Derrick Adams, Mississippi Goddamn, 2017. Image courtesy of the artist and Rhona Hoffman Gallery.

See Derrick Adams Live and in Color

Simulating SMPTE color bars on vintage TV frames made out of cardboard, New York-based artist, Derrick Adams, uses life-sized mixed media installations to examine issues of self-image, urban culture, consumerism, cultural appropriation, and the portrayal of the African-American experience in the media. Sourcing material and inspiration from American TV shows, movies, and commercials of decades past, he gives popular and visual culture a cartoonish spin —think highly animated figures, bold colors, geometric shapes, and elaborate patterns.

 

Some of his characters are portrayed singing, mic in hand, others wear elaborate clown makeup, and others simply pose—big hair, big smiles— for an imaginary camera. All figures emerge from a trippy, hypnotic rainbow, courtesy of the SMPTE color bars in the background. The cherry on top is the work’s ironic and playful titles: Say it Loud, Fight or Flight, We’re Still Here, Send In The Clowns, You’ve Been Served  and Mississippi Goddamn, to name a few —the artist’s way to criticize the interplay between mass media and cultural identity and, more specifically, the objectification and misrepresentation of Blackness.

 

Derrick Adams: Tell Me Something Good, Rhona Hoffman Gallery, Chicago, IL., Feb. 24 - April 15, 2017. Installation View. Image by Michael Tropea.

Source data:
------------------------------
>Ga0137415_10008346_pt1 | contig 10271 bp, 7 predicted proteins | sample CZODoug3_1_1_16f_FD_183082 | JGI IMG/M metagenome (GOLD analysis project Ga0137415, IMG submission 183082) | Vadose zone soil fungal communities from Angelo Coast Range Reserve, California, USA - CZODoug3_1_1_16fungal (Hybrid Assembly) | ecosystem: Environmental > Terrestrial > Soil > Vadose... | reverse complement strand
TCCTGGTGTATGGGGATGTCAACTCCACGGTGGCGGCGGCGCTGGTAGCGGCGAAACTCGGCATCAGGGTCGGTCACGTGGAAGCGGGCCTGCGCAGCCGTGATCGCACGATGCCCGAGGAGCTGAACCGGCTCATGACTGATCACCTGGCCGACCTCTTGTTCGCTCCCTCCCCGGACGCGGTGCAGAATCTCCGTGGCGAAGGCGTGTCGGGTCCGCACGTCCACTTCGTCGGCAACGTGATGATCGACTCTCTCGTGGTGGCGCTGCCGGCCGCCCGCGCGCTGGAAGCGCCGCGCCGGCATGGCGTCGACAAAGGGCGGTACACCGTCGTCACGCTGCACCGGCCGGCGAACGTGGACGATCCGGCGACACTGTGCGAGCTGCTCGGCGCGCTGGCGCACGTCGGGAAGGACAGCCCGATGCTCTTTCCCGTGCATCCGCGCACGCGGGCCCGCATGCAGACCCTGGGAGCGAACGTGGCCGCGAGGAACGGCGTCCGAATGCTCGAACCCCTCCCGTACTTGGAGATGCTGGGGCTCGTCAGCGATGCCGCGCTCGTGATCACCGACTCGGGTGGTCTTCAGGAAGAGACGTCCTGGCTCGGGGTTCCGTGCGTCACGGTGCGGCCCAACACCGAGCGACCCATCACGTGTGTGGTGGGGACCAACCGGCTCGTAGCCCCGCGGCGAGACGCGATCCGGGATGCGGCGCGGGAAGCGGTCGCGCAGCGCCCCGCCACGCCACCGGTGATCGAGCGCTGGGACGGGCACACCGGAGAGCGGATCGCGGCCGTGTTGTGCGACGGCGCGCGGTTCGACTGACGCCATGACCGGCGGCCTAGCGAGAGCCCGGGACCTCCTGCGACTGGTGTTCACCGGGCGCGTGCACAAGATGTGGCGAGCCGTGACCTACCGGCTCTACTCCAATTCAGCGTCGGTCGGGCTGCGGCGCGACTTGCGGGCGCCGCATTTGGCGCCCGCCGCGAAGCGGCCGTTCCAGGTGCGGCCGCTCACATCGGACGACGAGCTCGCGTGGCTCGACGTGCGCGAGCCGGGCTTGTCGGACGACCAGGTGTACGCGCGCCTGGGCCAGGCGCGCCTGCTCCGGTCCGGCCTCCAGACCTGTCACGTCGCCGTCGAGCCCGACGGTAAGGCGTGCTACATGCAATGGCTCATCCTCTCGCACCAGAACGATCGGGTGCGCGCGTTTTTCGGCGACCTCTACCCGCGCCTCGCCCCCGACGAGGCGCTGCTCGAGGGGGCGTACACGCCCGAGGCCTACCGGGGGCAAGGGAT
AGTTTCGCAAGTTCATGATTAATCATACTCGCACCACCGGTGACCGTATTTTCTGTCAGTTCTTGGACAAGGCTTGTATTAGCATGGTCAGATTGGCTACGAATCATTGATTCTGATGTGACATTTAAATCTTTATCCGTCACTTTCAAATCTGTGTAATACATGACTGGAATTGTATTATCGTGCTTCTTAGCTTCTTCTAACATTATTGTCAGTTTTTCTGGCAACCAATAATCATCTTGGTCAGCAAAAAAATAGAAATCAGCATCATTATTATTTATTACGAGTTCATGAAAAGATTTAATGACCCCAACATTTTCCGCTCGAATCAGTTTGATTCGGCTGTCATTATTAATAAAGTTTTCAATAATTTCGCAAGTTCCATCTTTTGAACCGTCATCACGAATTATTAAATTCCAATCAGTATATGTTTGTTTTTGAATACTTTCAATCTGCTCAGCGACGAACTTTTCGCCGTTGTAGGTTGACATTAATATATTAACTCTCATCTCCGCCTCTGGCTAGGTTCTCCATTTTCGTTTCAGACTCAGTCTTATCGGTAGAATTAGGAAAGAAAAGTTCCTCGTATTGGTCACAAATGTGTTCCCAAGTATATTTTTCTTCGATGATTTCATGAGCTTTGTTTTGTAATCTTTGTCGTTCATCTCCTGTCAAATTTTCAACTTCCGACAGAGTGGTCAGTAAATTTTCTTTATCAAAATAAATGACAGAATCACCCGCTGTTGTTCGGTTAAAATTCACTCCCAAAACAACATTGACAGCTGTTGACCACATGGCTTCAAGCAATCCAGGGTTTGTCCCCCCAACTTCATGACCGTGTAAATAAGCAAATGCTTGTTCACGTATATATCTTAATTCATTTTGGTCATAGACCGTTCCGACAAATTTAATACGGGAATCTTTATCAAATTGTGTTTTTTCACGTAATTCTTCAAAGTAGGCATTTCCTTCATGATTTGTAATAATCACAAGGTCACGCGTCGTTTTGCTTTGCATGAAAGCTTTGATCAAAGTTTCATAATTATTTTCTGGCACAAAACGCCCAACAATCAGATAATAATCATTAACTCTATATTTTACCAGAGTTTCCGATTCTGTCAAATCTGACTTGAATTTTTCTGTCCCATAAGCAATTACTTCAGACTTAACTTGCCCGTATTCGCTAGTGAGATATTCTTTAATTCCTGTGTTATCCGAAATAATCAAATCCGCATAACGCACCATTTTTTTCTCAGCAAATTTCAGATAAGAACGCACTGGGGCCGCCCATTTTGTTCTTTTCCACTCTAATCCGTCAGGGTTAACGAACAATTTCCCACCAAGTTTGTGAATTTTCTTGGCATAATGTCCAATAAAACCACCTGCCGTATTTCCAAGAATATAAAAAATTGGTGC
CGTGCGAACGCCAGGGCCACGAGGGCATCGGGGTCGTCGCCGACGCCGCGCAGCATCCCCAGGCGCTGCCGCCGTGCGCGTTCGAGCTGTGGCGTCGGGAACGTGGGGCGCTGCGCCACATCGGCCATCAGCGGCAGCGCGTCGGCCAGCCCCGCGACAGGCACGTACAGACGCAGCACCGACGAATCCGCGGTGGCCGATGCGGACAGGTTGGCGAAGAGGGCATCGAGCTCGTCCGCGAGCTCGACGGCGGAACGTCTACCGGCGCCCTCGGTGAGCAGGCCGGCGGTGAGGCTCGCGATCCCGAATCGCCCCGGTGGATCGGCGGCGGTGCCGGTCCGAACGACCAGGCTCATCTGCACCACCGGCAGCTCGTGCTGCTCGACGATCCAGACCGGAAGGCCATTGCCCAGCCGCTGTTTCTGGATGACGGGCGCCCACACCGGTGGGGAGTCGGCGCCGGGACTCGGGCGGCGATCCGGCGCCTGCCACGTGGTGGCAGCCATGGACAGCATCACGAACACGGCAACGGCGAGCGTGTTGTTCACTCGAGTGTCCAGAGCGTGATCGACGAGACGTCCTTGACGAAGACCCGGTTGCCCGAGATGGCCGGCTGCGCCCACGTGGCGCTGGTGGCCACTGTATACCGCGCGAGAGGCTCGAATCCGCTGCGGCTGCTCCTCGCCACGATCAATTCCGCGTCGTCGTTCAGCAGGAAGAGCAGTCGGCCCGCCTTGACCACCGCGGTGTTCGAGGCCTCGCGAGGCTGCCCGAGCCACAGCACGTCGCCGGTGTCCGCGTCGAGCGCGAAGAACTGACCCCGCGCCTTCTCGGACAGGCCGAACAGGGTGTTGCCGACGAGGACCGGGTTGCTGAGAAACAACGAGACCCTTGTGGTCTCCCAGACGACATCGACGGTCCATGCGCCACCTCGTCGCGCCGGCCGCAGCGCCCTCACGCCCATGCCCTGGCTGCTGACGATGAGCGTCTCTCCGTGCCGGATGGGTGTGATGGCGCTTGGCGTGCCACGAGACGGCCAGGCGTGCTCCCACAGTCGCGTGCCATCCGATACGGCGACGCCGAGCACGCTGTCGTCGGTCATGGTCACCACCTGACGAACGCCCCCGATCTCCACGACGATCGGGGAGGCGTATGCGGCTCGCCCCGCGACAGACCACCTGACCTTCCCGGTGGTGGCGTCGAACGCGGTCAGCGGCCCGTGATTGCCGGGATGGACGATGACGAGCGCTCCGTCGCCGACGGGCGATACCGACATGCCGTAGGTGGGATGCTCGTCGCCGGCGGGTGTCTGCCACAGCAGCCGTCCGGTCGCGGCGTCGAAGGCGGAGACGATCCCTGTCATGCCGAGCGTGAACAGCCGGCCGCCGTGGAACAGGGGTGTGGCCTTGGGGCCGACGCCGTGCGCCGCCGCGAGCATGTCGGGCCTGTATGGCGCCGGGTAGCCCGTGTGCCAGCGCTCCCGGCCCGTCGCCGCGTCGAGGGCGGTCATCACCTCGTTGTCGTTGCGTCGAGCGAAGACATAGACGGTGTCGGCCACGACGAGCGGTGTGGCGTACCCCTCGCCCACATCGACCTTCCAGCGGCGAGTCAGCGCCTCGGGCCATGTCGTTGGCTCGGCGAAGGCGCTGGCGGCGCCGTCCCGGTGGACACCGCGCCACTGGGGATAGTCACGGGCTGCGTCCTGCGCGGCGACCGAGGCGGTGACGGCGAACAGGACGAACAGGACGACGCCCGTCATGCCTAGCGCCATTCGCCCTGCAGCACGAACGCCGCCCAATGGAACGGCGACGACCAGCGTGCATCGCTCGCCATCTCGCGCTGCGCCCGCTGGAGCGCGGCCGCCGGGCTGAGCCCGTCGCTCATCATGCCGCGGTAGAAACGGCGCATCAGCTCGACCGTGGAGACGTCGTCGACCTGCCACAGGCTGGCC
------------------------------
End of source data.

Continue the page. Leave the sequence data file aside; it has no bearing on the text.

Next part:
Derrick Adams: Tell Me Something Good, Rhona Hoffman Gallery, Chicago, IL., Feb. 24 – April 15, 2017. Installation View. Image by Michael Tropea.

 

Through experimentation and improvisation within a multidisciplinary practice that spans drawing, sculpture, collage, performance, and video, Adams continues to bring important cultural and socio-political issues to the foreground. In the worlds he creates, colors are sharp, people are vibing but nothing is quite as it seems. Following the same theme, his Live and In Color series is bound to explore and celebrate the complexities of American Black life, proving that, in a media-saturated society, caricatures of life as we know it will always have the power to perform serious social commentary.

 

Derrick Adams, Don't Come For Me Unless I Send For You, 2017. Image courtesy of the artist and Rhona Hoffman Gallery.

Derrick Adams, Don’t Come For Me Unless I Send For You, 2017. Image courtesy of the artist and Rhona Hoffman Gallery.

Derrick Adams, You've Been Served, 2017. Image courtesy of the artist and Rhona Hoffman Gallery.

Derrick Adams, You’ve Been Served, 2017. Image courtesy of the artist and Rhona Hoffman Gallery.

Derrick Adams: Tell Me Something Good, Rhona Hoffman Gallery, Chicago, IL., Feb. 24 - April 15, 2017. Installation View. Image by Michael Tropea.

Derrick Adams: Tell Me Something Good, Rhona Hoffman Gallery, Chicago, IL., Feb. 24 – April 15, 2017. Installation View. Image by Michael Tropea.

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An art critic and pop culture journalist with a BA in English Lit, a MA in Media and another in Art Journalism. Believes in fierce creativity and the beauty of being weird. She’s all about gallery hopping. Writes better with wine.